Tuesday, June 22, 2010
Interview: Jeremy Edwards
The first thing I discovered about Jeremy Edwards is that he has a wicked sense of humor. The second thing I learned was that his talent with crafting puns and double entendres is but one of his gifts with words. Winning the most creative award for his story title, "Gildi and the Unwieldy, Ineffectual Committee of Bears," Jeremy has written a very different kind of Goldilocks story.
What inspired you to retell this particular fairy tale?
I liked its potential for blending the erotic with the comedic. With the Goldilocks story in my mind, it was very easy for me to envision a protagonist wandering around a strange house on a sexy mission, and having misadventures en route to accomplishing it--while being sort of underfoot with respect to the characters who live there.
How long have you been writing erotica?
I began writing some erotica in 1995; but for the most part I didn't disseminate it, and I only wrote in the genre very occasionally. It was a full decade later that I began writing erotica regularly, and for publication.
What is your writing routine like?
Typically, my stories first go through a "preproduction" phase where I'm making notes as things occur to me--little bits of dialogue or narrative for a story that I'm planning on writing, but haven't yet focused on. Often the first paragraph or so of the story will be drafted in this phase. Then, when I sit down to work on the story in earnest, I tend to write in chunks, not necessarily drafting things in order. As I add content, I'm continually looking at what I have, and revising as I go along to polish things and make sure all the chunks transition well into each other.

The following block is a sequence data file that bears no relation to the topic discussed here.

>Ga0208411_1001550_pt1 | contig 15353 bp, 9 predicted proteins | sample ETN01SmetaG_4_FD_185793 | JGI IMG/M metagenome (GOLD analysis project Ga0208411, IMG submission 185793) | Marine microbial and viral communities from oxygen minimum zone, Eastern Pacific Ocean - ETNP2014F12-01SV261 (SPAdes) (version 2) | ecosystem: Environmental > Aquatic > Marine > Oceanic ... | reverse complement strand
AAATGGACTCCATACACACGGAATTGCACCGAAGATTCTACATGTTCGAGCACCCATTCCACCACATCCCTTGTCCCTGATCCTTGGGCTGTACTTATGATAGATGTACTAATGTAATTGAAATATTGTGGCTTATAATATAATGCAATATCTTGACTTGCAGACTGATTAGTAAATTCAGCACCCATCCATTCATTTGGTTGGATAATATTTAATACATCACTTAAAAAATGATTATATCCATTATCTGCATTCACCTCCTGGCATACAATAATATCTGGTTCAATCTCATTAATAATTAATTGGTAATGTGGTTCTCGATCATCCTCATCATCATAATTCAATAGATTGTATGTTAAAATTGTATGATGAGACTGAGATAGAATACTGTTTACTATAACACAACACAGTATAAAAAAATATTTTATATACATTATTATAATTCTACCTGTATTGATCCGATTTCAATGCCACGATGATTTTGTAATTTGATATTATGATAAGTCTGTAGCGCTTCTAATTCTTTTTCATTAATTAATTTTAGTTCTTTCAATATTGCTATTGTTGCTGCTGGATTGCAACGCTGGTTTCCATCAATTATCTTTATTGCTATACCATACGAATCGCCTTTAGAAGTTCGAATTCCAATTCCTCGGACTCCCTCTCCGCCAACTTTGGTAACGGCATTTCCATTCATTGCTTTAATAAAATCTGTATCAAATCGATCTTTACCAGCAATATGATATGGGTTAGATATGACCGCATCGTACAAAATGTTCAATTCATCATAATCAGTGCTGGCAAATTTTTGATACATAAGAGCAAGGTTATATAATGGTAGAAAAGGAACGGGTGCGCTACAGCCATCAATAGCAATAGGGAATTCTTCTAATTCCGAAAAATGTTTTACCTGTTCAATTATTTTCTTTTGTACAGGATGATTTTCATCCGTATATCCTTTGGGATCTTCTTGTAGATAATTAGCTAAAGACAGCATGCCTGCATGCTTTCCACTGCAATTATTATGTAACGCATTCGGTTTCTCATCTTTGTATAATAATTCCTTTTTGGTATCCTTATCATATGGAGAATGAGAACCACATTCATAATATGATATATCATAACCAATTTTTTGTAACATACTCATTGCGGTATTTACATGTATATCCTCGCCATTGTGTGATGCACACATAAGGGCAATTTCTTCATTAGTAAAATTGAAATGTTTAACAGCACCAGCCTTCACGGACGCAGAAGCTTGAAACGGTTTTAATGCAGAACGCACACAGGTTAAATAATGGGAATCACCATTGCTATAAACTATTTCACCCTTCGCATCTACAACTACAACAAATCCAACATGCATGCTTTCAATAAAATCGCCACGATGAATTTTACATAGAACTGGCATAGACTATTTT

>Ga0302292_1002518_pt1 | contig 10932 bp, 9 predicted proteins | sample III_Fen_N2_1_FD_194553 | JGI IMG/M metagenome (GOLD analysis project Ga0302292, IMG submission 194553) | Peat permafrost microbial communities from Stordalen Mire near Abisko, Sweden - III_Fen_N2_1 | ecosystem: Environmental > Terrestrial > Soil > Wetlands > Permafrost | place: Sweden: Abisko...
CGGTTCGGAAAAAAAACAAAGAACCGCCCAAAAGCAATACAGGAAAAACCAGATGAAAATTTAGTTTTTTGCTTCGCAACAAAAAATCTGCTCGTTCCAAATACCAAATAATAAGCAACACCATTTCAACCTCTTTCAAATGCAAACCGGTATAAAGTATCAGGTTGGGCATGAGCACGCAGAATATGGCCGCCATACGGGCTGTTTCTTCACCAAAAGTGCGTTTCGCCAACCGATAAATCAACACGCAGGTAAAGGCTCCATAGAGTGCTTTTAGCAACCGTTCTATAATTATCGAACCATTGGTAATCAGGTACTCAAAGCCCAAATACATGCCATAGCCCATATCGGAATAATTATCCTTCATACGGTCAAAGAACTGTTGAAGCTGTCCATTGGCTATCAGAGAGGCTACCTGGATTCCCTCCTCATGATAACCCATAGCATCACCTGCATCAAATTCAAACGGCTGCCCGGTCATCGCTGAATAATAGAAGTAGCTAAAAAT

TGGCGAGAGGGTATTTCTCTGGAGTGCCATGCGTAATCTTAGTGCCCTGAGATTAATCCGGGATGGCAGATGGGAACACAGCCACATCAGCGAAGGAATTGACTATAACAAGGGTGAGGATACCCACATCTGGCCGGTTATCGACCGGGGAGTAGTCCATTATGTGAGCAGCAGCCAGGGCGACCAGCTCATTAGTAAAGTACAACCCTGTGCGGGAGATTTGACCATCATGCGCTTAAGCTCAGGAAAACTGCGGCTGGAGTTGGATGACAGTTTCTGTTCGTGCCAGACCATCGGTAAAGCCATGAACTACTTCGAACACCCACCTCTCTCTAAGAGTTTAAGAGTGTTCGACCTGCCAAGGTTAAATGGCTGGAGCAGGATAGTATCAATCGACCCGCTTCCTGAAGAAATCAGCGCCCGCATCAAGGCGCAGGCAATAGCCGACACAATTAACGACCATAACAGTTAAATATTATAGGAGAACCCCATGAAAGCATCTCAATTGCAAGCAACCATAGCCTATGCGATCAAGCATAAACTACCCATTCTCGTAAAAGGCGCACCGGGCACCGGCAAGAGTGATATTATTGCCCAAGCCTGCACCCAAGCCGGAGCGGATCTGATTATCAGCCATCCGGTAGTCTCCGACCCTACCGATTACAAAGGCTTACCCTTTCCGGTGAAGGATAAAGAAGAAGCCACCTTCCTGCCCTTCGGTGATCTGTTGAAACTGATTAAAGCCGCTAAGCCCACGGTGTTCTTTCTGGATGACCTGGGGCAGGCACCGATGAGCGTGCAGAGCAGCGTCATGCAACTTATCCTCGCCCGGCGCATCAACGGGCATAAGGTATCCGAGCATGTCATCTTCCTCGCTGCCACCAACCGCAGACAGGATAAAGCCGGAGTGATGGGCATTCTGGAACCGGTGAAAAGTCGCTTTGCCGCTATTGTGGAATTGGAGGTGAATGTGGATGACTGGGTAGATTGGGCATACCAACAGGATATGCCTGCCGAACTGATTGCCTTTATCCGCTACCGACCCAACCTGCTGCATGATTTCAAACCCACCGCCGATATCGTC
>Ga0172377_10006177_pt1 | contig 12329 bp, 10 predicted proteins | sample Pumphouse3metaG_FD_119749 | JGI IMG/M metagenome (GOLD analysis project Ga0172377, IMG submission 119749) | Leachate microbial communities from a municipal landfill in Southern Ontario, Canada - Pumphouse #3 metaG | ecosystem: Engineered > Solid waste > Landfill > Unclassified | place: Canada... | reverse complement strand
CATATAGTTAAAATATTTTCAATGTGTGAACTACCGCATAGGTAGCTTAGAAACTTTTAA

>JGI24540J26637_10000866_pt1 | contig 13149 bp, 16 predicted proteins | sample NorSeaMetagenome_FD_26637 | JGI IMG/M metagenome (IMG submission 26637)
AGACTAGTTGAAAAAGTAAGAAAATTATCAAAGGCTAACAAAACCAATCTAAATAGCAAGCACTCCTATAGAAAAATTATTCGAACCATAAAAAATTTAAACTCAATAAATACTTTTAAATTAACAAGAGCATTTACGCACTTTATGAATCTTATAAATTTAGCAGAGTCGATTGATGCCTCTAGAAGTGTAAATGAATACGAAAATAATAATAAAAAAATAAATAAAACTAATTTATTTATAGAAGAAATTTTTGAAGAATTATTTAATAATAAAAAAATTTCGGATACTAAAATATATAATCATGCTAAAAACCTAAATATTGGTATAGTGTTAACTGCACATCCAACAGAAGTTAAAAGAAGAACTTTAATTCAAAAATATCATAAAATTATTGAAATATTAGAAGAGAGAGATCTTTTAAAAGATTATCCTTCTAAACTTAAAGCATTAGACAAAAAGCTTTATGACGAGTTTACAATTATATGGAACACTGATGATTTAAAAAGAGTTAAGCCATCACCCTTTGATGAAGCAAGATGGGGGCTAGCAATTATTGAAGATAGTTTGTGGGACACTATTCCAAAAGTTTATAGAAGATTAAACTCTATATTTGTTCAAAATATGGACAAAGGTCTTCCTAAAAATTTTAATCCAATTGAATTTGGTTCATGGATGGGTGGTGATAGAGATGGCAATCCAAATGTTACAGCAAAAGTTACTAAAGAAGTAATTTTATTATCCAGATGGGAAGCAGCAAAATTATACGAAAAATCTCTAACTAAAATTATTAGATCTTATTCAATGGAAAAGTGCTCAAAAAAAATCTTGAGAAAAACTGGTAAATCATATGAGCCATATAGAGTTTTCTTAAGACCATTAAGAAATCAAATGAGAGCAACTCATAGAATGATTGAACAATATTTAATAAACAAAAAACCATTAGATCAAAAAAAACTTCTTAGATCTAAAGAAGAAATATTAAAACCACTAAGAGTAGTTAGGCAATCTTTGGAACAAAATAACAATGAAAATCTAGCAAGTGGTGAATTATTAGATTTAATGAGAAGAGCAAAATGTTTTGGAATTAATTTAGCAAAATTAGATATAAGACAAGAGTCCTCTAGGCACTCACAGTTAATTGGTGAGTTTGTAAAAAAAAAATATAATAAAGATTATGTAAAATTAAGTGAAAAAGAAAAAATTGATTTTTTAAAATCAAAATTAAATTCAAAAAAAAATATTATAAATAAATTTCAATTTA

So by the time I have a complete draft, I've already done a lot of revising. At that point I go through one or two more times to polish. Then I print the manuscript out and go through with a purple pen. This is a "fine-tooth comb" phase, where I try to catch anything that's awkward, and also mark any words whose spelling or precise meaning I think I'd better double check. (It's also where I tend to replace character names with pronouns wherever I've repeated a character name unnecessarily.) Then, of course, I take the purple-pen mark-up and go back to the digital file, to deal with all this.
Finally, I run a "concordance" program over the file to generate a list of words contained in the story, in descending frequency order. I scan this for words that I may have overused, finding alternative vocabulary where it's called for.
What do you enjoy reading? Favorite authors? Favorite genres? Recommendations?
Outside of erotica (which I read a lot of!), my reading tastes run to comic novels (think P. G. Wodehouse and E. F. Benson), humor essays (think Robert Benchley and young Woody Allen), whimsical children's books, and stage farces. Much of the literature I enjoy most dates back several decades, or even a century.
What’s next for you? Upcoming publications and current projects?
Thanks for asking! I have an erotic-story collection coming out soon: Spark My Moment, an e-book from Xcite (which may also appear in print down the road). Meanwhile, my erotocomedic novel Rock My Socks Off (also from Xcite, in print and e), which was released in the UK earlier this year, is scheduled for U.S. release in the fall.